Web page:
Putting the data harvesters in the field

Digital agriculture harvesting public data

Machinery
University of Sydney Associate Professor Brett Whelan speaking at the Grains Research Development GRDC update at Goondiwindi, Queensland, in March.

University of Sydney Associate Professor Brett Whelan speaking at the Grains Research Development GRDC update at Goondiwindi, Queensland, in March.

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Free data could help farmers to make decisions

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Global competition, high production costs and a lack of subsidisation are just some reasons proponents of digital agriculture feel Australian farmers need to embrace new technologies in order to remain competitive.

Speaking at the Grains Research Development GRDC update at Goondiwindi, Qld, University of Sydney, Associate Professor Brett Whelan said there were huge resources of data and information available which could be used by farmers to inform their decisions.

"The cost to get this data has come down, so the ability to access it from third party providers is really cheap these days," he said.

"There is a pool of available off-farm data that can be combined with the data farmers have already been gathering," he said.

The cost to get this data has come down, so the ability to access it from third party providers is really cheap. - Brett Whelan

"It is this combination that really provides value."

Assoc. Prof Whelan said simple products such as Google Earth imagery could be used to help farmers investigate what was constraining production on their farm, while other publicly available data included vegetative indexes, gamma radiation and soil data.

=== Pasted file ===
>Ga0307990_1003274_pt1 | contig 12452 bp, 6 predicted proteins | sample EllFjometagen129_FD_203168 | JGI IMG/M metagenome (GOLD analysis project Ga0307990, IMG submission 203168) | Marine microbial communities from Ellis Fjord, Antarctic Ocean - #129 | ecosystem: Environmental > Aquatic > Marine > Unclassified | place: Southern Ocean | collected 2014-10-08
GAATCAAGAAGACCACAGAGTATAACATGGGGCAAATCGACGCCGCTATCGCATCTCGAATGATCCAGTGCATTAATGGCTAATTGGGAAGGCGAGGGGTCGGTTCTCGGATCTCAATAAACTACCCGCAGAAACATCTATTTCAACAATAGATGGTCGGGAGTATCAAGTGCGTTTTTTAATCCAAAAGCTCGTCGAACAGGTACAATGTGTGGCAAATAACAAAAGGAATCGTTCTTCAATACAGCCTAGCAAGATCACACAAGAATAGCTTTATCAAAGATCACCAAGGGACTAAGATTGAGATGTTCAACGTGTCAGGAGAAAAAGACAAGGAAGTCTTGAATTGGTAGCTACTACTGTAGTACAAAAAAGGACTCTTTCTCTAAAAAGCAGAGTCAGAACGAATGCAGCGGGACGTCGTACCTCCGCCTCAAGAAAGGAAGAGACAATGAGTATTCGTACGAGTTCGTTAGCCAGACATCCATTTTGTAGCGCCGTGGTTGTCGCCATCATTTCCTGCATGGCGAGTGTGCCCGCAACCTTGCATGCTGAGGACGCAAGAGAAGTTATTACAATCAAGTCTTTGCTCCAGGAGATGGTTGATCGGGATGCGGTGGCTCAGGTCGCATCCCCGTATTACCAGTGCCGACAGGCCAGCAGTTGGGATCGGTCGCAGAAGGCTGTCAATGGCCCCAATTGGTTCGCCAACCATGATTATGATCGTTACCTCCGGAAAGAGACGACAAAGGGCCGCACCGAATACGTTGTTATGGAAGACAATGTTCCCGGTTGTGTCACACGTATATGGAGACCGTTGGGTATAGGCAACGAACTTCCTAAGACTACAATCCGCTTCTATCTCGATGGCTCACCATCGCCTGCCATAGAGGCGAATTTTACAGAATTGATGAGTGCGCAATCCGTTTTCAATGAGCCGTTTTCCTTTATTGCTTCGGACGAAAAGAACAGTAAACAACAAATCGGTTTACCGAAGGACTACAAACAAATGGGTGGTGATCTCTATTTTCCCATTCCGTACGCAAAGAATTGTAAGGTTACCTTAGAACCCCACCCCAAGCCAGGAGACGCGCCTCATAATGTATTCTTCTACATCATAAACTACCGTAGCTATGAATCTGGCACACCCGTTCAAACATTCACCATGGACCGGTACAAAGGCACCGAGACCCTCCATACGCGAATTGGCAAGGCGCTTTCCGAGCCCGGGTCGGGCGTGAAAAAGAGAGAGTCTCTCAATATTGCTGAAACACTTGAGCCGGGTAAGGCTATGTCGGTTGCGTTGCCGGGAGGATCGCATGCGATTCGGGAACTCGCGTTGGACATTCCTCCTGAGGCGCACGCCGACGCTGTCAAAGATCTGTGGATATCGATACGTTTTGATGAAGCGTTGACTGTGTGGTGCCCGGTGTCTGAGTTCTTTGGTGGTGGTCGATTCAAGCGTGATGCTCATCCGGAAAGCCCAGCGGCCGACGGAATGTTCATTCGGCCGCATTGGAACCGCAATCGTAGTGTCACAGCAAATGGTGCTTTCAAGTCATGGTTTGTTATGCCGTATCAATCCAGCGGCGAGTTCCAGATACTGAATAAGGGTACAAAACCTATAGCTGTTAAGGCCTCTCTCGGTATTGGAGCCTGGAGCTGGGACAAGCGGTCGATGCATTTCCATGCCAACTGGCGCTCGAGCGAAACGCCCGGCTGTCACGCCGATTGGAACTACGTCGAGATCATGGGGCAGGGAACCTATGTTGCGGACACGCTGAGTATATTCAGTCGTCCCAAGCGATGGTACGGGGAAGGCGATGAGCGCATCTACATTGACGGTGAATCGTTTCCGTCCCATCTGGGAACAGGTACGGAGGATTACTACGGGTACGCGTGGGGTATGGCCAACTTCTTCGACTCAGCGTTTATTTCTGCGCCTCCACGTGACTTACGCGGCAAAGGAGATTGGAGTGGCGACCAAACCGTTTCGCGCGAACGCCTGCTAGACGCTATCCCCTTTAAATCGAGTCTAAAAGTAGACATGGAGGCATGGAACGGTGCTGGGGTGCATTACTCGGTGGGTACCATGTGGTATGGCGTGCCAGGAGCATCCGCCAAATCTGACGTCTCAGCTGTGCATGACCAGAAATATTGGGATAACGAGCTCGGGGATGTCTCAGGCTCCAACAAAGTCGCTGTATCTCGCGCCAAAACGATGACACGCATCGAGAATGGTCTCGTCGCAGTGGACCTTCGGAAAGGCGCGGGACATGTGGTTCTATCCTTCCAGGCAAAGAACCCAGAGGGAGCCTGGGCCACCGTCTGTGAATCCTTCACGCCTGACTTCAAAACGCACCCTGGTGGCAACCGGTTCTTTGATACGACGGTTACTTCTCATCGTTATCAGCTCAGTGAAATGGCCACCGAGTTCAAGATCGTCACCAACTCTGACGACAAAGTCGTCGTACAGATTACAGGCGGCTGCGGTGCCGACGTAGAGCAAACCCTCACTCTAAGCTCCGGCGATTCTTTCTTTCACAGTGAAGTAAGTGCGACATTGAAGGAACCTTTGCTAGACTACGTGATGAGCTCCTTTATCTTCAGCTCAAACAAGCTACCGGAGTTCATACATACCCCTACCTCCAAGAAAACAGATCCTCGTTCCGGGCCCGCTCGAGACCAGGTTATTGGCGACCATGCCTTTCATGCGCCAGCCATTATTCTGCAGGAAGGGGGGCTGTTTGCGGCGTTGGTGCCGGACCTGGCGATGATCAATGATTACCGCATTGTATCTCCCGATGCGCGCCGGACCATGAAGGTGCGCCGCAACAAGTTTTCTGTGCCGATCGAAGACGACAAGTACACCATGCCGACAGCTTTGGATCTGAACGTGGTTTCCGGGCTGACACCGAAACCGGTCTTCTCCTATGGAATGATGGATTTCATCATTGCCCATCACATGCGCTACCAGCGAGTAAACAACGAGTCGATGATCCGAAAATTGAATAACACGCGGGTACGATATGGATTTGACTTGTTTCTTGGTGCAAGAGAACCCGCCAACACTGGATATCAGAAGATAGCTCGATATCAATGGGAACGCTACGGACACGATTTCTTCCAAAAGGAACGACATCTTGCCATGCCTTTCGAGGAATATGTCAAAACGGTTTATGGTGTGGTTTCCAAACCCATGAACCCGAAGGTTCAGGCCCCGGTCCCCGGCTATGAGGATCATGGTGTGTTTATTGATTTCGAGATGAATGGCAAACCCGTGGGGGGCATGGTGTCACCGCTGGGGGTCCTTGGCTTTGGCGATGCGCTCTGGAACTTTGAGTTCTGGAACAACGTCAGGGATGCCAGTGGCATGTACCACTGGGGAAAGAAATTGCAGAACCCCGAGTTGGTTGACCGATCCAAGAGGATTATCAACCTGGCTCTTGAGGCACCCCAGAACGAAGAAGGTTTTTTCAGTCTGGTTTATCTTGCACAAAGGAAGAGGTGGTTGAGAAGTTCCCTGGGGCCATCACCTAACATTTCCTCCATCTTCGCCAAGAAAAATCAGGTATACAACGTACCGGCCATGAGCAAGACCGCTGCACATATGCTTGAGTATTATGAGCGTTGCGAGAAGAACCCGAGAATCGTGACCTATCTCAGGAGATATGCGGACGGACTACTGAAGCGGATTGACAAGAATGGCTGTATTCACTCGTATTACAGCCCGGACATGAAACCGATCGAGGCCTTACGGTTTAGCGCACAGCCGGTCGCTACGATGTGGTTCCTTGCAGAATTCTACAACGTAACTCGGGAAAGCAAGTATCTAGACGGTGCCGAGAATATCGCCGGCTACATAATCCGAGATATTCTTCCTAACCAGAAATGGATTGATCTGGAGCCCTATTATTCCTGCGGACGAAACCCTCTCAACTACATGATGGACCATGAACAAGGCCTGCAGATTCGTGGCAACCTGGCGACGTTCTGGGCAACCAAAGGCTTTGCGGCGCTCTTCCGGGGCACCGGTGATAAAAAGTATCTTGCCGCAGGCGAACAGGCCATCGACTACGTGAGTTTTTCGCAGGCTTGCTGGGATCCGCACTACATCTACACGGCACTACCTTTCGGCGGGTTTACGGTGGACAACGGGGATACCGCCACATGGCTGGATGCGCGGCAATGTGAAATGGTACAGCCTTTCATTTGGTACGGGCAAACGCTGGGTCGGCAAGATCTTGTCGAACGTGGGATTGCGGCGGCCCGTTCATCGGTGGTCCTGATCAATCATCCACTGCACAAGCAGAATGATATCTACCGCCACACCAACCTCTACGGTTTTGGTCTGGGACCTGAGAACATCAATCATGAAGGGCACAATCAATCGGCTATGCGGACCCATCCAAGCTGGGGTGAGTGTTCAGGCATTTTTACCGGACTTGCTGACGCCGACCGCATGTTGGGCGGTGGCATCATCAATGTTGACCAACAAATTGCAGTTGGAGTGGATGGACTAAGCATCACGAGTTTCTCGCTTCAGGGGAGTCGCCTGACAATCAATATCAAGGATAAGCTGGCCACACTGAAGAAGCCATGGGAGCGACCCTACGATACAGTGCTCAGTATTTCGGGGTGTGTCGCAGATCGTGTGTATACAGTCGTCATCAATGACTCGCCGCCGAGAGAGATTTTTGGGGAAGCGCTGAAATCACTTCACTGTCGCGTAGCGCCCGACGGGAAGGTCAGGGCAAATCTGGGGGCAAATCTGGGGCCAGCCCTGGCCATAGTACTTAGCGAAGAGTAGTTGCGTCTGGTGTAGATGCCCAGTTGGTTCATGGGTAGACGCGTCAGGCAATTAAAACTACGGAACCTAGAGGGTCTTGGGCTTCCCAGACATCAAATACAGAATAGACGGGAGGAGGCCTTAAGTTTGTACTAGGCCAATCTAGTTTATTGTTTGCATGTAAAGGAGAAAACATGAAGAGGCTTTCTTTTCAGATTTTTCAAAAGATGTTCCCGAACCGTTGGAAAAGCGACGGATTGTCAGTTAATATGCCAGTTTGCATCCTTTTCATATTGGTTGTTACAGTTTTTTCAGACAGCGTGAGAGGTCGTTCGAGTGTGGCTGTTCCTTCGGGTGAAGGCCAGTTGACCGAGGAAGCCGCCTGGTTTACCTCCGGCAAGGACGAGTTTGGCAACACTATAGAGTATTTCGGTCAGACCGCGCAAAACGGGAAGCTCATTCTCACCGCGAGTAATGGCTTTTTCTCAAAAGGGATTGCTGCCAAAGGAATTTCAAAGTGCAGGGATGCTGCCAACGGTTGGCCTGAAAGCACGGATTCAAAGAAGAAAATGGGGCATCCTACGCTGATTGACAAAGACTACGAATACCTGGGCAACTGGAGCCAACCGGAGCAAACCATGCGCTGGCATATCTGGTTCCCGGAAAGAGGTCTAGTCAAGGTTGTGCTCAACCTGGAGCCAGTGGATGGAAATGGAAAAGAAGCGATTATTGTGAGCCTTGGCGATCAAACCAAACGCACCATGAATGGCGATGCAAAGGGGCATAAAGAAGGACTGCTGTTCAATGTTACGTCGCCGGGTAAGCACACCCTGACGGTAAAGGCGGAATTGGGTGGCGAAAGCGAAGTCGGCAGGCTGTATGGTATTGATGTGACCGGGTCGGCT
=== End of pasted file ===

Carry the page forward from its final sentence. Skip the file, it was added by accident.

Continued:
"Elevation data we get off navigation systems can be used in broadacre agriculture, and its fantastic high quality information, the way water moves around the landscape, the way soils move around the landscape. 

"Combining all this information with your yield data provides insights into the relationships between the environment and our yield.

"I still don't know why yield data is not more utilised, it is a bench marking tool, it is a diagnosis tool, it tells you how well you operate as a business or as an advisor, it is just crucial."

Assoc. Prof Whelan said increasing public access to data sets could help farmers in tangible ways, such as increasing the accuracy of weather forecast models.

"There is obviously a whole raft of rainfall data stored on peoples farms,we need a mechanism for the industry to get rainfall data into a system" he said. 

Assoc. Prof  Whelan said he was involved in a project funded by the GRDC that was looking to take this data to the next level, by incorporating machine learning and data exploration tools.

"We have computer power and models to predict what is going to happen, to help us diagnose issues and to help us think about the future," he said.

The story Putting the data harvesters in the field first appeared on Farm Online.

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